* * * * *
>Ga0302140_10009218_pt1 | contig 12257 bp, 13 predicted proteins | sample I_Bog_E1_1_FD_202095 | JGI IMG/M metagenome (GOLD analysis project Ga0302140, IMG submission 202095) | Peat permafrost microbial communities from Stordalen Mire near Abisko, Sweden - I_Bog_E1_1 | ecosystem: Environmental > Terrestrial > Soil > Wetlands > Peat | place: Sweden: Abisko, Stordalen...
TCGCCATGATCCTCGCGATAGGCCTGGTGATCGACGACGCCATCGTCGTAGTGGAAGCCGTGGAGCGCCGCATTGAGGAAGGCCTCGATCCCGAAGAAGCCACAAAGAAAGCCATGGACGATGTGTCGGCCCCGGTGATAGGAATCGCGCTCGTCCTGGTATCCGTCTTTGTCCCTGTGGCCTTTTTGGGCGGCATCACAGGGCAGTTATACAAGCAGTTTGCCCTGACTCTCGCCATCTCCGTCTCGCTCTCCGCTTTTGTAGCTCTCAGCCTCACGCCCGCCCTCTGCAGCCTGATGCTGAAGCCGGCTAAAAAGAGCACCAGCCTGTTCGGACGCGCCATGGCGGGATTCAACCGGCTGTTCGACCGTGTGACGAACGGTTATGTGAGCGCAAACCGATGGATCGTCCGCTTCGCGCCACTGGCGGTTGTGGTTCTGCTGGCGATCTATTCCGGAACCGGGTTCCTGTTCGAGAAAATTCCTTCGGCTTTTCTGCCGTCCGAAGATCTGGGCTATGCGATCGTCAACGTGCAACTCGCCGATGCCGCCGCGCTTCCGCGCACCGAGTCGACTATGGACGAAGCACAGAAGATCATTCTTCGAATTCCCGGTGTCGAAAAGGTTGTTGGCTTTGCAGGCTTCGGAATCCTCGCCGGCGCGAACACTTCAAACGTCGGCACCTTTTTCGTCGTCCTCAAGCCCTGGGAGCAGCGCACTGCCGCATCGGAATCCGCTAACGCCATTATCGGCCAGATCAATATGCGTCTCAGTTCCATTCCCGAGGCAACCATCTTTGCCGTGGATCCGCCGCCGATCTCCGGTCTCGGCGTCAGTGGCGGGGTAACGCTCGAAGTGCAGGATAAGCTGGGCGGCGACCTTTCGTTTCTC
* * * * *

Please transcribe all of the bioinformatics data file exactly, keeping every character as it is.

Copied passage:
>Ga0302140_10009218_pt1 | contig 12257 bp, 13 predicted proteins | sample I_Bog_E1_1_FD_202095 | JGI IMG/M metagenome (GOLD analysis project Ga0302140, IMG submission 202095) | Peat permafrost microbial communities from Stordalen Mire near Abisko, Sweden - I_Bog_E1_1 | ecosystem: Environmental > Terrestrial > Soil > Wetlands > Peat | place: Sweden: Abisko, Stordalen...
TCGCCATGATCCTCGCGATAGGCCTGGTGATCGACGACGCCATCGTCGTAGTGGAAGCCGTGGAGCGCCGCATTGAGGAAGGCCTCGATCCCGAAGAAGCCACAAAGAAAGCCATGGACGATGTGTCGGCCCCGGTGATAGGAATCGCGCTCGTCCTGGTATCCGTCTTTGTCCCTGTGGCCTTTTTGGGCGGCATCACAGGGCAGTTATACAAGCAGTTTGCCCTGACTCTCGCCATCTCCGTCTCGCTCTCCGCTTTTGTAGCTCTCAGCCTCACGCCCGCCCTCTGCAGCCTGATGCTGAAGCCGGCTAAAAAGAGCACCAGCCTGTTCGGACGCGCCATGGCGGGATTCAACCGGCTGTTCGACCGTGTGACGAACGGTTATGTGAGCGCAAACCGATGGATCGTCCGCTTCGCGCCACTGGCGGTTGTGGTTCTGCTGGCGATCTATTCCGGAACCGGGTTCCTGTTCGAGAAAATTCCTTCGGCTTTTCTGCCGTCCGAAGATCTGGGCTATGCGATCGTCAACGTGCAACTCGCCGATGCCGCCGCGCTTCCGCGCACCGAGTCGACTATGGACGAAGCACAGAAGATCATTCTTCGAATTCCCGGTGTCGAAAAGGTTGTTGGCTTTGCAGGCTTCGGAATCCTCGCCGGCGCGAACACTTCAAACGTCGGCACCTTTTTCGTCGTCCTCAAGCCCTGGGAGCAGCGCACTGCCGCATCGGAATCCGCTAACGCCATTATCGGCCAGATCAATATGCGTCTCAGTTCCATTCCCGAGGCAACCATCTTTGCCGTGGATCCGCCGCCGATCTCCGGTCTCGGCGTCAGTGGCGGGGTAACGCTCGAAGTGCAGGATAAGCTGGGCGGCGACCTTTCGTTTCTC